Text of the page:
WASHINGTON – Former Fox News anchor Gretchen Carlson stood in a Senate meeting room Tuesday and talked about sexual harassment. The Minnesota native and former Miss America did not discuss the particulars of her claims of inappropriate conduct that cost Fox News chief Roger Ailes his job. Carlson focused instead on mandatory arbitration clauses in employment contracts that can turn cases like hers into dirty little secrets.
Arbitration that forces employees into secret hearings conducted by company-picked decisionmakers “silences survivors of sexual harassment,” Carlson said.
She spoke surrounded by Minnesota Sen. Al Franken and other Democratic members of the Senate and House who are introducing various measures to allow aggrieved employees and customers a day in court if they so choose.
So far, business interests, led by the U.S. Chamber of Commerce, have fought off efforts to circumvent arbitration clauses that fill the fine print of millions of employment and service agreements.
Opponents call legislative and regulatory measures that allow class-action lawsuits as an alternative to mandatory arbitration a “gift to plaintiffs’ lawyers” rather than to those who might sue.
Carlson said she hoped Congress “would take an extra look this time around, because specifically around the issue of sexual harassment, the floodgates have been opened.”
Said Carlson: “I really do think life works in mysterious ways, and this has become my mission.”
Franken, who failed in an attempt to pass a forced arbitration bill last year, praised Carlson as an inspiration for other women who have been sexually harassed at work, making sure they know they are not alone.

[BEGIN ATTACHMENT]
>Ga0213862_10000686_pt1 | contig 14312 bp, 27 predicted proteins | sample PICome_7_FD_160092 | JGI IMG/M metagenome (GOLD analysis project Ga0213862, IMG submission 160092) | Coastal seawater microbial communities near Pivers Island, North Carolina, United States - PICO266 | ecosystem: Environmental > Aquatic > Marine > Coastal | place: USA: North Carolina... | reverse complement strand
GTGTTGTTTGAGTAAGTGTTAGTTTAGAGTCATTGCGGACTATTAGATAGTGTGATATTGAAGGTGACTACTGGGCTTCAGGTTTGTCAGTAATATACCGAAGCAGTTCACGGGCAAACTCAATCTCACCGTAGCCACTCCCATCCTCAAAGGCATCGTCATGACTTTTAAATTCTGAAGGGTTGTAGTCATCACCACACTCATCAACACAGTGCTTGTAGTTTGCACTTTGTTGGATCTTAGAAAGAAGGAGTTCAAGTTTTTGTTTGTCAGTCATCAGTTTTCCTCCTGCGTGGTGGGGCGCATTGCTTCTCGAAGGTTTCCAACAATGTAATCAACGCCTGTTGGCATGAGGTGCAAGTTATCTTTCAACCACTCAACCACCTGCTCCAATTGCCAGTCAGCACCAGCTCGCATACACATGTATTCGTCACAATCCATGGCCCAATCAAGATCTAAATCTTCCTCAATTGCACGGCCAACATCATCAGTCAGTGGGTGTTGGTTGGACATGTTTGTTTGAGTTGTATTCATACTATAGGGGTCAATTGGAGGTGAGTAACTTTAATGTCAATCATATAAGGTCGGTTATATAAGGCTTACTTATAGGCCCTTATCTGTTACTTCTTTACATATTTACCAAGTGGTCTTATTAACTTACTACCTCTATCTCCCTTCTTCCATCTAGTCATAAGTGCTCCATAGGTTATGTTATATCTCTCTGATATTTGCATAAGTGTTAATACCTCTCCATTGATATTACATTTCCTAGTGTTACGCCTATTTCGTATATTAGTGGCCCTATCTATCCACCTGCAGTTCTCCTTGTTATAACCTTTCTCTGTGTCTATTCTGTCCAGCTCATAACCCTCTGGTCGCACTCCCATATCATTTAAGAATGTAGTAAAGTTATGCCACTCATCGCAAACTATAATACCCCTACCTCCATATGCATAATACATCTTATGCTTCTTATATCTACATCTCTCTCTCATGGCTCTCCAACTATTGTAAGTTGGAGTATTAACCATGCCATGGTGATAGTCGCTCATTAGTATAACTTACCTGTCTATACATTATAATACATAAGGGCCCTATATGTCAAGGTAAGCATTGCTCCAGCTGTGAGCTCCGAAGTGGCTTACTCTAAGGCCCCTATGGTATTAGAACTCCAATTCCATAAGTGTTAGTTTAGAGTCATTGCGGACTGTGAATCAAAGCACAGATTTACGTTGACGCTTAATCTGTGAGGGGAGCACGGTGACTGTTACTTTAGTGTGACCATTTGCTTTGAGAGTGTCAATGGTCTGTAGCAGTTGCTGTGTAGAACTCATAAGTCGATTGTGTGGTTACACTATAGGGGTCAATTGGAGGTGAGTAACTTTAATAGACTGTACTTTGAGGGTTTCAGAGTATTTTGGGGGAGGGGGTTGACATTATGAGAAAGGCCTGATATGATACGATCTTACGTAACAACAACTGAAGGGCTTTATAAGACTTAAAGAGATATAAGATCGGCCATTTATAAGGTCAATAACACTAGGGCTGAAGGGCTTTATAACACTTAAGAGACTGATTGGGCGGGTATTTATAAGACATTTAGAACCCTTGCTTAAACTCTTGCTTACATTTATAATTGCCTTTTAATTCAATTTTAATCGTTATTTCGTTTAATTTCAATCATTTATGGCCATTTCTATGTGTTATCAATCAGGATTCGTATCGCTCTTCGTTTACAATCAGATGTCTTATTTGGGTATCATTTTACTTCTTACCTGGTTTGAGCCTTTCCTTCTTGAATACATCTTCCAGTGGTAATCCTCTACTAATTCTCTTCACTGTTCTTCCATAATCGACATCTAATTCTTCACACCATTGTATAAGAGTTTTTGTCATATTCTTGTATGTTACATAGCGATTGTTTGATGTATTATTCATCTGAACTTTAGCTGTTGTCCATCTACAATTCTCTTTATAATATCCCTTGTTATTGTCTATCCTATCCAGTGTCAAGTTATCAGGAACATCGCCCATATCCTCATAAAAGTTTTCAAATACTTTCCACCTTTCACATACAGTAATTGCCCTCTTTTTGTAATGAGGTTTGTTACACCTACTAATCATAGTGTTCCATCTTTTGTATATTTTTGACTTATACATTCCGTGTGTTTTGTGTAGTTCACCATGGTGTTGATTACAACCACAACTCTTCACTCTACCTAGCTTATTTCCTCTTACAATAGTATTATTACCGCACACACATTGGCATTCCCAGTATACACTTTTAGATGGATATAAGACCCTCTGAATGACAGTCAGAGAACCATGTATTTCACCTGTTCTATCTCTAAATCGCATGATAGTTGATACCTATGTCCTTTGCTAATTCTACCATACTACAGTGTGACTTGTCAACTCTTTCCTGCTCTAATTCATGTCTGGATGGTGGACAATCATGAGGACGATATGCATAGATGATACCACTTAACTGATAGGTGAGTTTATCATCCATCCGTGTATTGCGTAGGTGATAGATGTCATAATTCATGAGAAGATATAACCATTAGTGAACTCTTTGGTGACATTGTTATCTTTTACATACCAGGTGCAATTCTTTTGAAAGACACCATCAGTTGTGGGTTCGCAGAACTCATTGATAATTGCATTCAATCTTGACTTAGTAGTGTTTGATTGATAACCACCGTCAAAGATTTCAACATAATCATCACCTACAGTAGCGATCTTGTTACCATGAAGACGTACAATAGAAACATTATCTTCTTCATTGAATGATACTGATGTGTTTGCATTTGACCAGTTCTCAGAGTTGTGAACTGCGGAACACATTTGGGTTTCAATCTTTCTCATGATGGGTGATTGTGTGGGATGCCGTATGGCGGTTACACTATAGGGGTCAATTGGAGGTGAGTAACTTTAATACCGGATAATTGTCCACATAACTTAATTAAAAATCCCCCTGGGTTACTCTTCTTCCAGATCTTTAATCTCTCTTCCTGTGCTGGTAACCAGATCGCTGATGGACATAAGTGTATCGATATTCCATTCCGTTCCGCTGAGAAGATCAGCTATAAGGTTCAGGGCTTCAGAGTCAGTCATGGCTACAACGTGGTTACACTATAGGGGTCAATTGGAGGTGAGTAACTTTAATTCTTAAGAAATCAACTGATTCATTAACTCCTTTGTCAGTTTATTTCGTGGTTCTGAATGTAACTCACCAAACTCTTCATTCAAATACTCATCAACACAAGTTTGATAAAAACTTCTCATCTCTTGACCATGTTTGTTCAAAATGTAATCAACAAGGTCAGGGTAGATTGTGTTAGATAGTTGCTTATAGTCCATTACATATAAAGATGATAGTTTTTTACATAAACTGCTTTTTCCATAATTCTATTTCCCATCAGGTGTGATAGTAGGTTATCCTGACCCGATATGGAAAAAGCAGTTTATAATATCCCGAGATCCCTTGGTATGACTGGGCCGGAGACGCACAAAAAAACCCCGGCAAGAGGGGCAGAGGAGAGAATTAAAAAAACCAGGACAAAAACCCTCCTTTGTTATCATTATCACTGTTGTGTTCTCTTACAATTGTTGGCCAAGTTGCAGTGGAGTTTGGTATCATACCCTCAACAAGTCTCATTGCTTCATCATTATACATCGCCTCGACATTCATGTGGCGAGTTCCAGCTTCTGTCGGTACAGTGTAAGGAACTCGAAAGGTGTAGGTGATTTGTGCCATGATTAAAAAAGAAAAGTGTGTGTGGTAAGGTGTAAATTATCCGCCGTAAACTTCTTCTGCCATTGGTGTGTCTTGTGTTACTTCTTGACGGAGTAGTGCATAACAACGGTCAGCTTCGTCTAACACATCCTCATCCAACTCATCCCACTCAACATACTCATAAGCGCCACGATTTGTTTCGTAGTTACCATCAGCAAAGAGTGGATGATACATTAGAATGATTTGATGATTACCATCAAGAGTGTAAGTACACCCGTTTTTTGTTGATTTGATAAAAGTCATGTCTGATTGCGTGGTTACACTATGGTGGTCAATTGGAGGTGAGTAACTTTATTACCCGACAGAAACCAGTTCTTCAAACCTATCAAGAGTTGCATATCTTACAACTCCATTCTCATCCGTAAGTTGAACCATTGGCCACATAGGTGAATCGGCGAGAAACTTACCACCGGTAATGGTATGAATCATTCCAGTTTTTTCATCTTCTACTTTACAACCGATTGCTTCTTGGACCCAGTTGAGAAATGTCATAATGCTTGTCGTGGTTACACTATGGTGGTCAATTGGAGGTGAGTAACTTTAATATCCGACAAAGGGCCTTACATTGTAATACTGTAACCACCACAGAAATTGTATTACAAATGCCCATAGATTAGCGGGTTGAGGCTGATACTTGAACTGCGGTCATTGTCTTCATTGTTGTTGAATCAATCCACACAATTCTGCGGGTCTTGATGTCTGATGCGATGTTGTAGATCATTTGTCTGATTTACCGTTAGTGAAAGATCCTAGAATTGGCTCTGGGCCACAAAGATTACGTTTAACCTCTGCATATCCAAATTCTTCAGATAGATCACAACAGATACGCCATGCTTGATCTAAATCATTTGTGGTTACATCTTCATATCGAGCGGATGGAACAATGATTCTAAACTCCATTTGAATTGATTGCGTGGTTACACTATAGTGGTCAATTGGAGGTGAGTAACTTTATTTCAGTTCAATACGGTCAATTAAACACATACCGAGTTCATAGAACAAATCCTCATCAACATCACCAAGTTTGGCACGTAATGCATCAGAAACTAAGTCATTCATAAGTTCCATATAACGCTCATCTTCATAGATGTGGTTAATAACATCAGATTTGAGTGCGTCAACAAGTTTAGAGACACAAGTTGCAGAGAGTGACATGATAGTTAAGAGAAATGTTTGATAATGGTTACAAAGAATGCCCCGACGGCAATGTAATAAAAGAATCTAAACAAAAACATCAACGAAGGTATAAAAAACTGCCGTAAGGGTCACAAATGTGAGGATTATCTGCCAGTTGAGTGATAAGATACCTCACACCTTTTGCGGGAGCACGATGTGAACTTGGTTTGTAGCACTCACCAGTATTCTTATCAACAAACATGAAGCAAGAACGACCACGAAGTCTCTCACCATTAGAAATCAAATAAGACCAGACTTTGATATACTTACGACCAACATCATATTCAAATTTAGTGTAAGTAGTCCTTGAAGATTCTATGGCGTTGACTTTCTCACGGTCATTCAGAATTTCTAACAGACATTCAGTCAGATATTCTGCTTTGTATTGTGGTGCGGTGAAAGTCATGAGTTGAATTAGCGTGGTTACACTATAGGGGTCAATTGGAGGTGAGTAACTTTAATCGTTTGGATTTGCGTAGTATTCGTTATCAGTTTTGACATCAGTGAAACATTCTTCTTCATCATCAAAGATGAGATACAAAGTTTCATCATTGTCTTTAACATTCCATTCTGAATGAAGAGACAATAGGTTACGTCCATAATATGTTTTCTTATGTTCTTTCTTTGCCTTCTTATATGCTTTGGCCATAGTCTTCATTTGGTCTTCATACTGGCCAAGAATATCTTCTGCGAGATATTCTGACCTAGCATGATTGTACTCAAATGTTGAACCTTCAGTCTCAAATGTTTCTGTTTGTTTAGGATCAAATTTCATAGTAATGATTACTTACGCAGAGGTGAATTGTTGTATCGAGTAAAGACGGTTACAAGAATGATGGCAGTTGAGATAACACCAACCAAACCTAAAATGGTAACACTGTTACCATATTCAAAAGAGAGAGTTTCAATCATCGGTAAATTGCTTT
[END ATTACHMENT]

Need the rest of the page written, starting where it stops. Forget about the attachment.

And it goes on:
Carlson was not alone in her criticism of mandatory arbitration at Tuesday’s news conference.
Kevin Ziober, a Navy reservist, said his company fired him when he told his bosses that he was being deployed to Afghanistan for a year in 2012. Ziober tried to sue under a federal law that supposedly keeps companies from retaliating against deployed members of the military. But a federal appeals court ruled that his company had the right to force him into mandatory arbitration because it was included in the employment contract he signed. Ziober said he will ask the U.S. Supreme Court to hear his case. However, the high court has backed forced arbitration on earlier occasions. So the solution needs to be legislative, Franken and others said.
Franken knows that, in a Republican-run Congress, he and other Democrats face long odds to pass laws that provide legal alternatives to mandatory arbitration clauses. Still, he believes situations like Carlson’s and Ziober’s represent a call to action. Mandatory arbitration, he said, “is a permission slip to opt out of the justice system.”